The Arvon Archive (MS 329)
The Arvon Foundation was created in Devon in 1968 by two poets, John Fairfax and John Moat, prompted by their own struggles as writers and the discovery that there was nowhere in formal education that would offer the genuinely creative guidance they sought. In his memoir, 'The Founding of Arvon', John Moat writes:
"I came to see that the only person who can teach the technique of writing reliably is an experienced writer. That is because the teaching is proved by experience that is wholehearted and profoundly relevant."
Early on the pair made contact with Ted Hughes whose jaded view of formal English education matched theirs. Hughes, who was persuaded to read to the first group of school children attending a course at the Beaford Arts Centre in North Devon, became a passionate supporter and involved himself in the project from the start. He was active on various committees in the 1970s and 1980s, becoming the Foundation's President in 1973. Carol Hughes, who married Hughes in 1970, was Chairman of Arvon from 1986-1990 and the two were closely engaged with the growth of the organisation and prime movers for many years on Arvon's extraordinarily creative fundraising body, then called the 'National Literature Initiative Committee'.
Hughes describes the impulse behind the organisation in one of his many contributions to Arvon's promotional material:
"The hope was: to do something to salvage the actual art, the living skill, of writing, amidst a combination of forces in formal education that seemed bent on destroying it." [The idea was that] "professional, experienced writers . . . would teach directly, by example and shared creative production, as masters and apprentices."
(The Arvon Foundation: Development Appeal. Brochure sponsored by Faber and Faber Ltd, June 1995)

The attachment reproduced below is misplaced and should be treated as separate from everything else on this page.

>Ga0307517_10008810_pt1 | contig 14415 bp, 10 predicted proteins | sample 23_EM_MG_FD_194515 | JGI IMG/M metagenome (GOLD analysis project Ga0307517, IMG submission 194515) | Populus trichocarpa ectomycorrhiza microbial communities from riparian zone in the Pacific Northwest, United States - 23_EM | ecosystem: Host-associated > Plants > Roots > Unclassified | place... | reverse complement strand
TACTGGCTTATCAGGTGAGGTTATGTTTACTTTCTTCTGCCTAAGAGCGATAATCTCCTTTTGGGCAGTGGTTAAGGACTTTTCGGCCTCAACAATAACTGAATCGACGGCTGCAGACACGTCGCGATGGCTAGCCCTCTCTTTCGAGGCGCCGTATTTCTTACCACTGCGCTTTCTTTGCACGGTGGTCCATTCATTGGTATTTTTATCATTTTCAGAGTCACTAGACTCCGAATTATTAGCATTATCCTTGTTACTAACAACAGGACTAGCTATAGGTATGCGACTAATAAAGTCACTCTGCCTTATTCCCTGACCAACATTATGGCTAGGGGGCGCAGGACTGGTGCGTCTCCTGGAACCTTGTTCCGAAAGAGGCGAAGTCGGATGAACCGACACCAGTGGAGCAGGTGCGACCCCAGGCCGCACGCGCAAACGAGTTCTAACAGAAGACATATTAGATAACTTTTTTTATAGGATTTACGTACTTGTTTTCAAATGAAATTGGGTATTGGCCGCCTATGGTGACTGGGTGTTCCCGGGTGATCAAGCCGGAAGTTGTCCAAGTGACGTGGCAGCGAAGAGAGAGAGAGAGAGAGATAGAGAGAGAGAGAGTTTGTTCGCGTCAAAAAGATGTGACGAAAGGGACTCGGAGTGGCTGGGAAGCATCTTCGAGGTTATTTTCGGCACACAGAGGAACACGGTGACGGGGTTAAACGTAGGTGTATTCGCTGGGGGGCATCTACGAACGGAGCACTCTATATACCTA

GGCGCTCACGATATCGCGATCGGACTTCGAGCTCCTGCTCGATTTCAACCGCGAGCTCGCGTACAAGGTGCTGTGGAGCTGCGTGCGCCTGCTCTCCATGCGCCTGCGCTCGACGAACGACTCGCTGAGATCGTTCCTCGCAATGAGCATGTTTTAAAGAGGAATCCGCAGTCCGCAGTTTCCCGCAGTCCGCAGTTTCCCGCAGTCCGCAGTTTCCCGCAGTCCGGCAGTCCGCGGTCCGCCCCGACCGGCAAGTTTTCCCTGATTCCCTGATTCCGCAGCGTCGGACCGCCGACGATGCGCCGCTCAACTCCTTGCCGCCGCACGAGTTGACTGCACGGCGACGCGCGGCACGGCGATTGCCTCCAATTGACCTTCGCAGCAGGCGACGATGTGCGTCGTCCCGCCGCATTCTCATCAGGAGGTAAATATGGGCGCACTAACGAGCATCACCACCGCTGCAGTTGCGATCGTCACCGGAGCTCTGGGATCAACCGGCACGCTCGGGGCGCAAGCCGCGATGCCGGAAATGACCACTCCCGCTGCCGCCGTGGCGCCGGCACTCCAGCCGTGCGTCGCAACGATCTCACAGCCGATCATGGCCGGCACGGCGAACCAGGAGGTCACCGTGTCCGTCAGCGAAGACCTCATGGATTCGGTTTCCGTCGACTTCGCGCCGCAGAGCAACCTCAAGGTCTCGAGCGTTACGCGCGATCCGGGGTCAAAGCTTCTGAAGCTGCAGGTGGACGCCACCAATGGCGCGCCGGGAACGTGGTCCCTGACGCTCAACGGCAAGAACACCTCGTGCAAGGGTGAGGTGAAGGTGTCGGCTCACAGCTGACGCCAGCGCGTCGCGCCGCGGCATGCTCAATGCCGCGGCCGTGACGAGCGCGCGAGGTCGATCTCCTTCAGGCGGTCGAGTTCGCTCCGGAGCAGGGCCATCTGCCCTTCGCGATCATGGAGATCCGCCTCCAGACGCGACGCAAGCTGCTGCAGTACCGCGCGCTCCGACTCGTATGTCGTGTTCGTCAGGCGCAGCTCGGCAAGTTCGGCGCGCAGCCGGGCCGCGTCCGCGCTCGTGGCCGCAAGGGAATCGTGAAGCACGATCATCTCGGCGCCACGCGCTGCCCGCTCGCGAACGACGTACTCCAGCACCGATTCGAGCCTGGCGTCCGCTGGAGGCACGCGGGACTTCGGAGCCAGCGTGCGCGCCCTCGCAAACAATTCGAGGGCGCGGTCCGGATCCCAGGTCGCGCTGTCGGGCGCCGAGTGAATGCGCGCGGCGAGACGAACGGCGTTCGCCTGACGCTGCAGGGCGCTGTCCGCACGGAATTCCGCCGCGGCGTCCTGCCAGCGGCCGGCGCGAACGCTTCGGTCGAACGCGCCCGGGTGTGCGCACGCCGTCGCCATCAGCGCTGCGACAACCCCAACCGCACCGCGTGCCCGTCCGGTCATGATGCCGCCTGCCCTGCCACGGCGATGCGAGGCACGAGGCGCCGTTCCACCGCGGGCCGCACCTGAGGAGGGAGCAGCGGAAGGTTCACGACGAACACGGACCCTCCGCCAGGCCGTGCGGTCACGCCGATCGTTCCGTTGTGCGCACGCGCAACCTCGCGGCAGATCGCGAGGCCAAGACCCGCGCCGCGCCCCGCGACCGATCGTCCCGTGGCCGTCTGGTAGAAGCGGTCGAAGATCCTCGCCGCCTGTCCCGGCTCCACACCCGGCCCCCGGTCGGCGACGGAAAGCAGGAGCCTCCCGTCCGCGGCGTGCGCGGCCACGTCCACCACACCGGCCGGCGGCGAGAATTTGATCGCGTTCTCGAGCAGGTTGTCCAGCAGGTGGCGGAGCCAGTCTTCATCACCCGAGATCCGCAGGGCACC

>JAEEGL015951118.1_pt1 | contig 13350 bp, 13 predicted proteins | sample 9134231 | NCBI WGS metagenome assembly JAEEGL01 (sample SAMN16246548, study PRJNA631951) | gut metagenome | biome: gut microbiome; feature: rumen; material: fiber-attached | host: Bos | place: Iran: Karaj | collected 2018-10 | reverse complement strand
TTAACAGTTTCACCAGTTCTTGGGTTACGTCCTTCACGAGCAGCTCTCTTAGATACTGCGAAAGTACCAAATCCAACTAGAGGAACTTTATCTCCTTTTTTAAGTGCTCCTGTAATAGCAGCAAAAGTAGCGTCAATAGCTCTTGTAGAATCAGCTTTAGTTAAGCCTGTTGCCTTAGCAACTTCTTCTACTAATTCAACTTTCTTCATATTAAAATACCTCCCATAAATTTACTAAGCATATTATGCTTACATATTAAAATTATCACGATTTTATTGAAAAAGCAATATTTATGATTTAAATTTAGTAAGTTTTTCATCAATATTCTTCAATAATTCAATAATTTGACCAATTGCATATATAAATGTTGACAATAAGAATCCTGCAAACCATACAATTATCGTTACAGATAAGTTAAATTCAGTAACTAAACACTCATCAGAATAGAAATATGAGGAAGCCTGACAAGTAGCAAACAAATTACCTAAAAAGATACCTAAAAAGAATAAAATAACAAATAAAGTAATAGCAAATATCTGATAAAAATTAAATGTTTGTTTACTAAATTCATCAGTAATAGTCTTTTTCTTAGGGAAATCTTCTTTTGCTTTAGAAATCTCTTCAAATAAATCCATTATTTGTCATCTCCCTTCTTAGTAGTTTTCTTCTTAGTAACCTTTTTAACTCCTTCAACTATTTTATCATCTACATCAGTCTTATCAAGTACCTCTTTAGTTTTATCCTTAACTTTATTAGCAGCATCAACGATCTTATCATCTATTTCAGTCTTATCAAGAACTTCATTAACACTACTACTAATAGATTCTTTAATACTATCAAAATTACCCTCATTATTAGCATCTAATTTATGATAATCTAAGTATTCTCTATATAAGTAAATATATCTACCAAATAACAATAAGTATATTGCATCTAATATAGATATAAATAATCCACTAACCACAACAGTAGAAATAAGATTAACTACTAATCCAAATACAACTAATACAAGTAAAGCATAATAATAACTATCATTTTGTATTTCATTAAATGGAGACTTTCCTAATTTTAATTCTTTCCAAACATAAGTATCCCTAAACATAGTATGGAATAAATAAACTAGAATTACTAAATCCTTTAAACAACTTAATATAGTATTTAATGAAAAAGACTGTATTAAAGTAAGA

In 1972, Arvon began to run residential courses from an ancient Devon longhouse, Totleigh Barton, near Sheepwash. A few years later Ted Hughes offered the Foundation the use of Lumb Bank, an eighteenth-century mill owner's house in Yorkshire that had once been Hughes' home and which was eventually acquired by Arvon.
A third centre, Moniack Mhor opened in 2000 in Scotland and then a fourth, John Osborne's former house, the Hurst, in Shropshire, in 2003.
The Arvon Archive deposited at the University of Exeter's Special Collections to coincide with Arvon's 40th birthday celebrations in 2008 amounts to 85 boxes containing material gathered from Totleigh Barton, Lumb Bank and the London office, established in 1999. The greater proportion of material concerns the growth and administration of the organisation, documenting the birth of the charity by passionate and literate enthusiasts through the maze of legal, financial and organisational bureaucracy.
Of more immediate literary interest is the fact that the Foundation from its inception involved a pool of literary figures, both established and emerging, providing a fascinating cross-section of that world and a clue to its workings, networks and relationships.